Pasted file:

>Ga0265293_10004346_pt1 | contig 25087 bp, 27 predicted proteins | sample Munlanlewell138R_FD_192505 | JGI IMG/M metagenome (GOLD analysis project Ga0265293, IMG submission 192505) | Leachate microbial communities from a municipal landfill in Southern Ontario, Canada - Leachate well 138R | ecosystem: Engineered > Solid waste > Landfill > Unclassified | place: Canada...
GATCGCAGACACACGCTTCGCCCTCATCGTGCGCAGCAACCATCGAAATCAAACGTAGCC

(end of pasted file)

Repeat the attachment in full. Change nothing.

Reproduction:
>Ga0265293_10004346_pt1 | contig 25087 bp, 27 predicted proteins | sample Munlanlewell138R_FD_192505 | JGI IMG/M metagenome (GOLD analysis project Ga0265293, IMG submission 192505) | Leachate microbial communities from a municipal landfill in Southern Ontario, Canada - Leachate well 138R | ecosystem: Engineered > Solid waste > Landfill > Unclassified | place: Canada...
GATCGCAGACACACGCTTCGCCCTCATCGTGCGCAGCAACCATCGAAATCAAACGTAGCC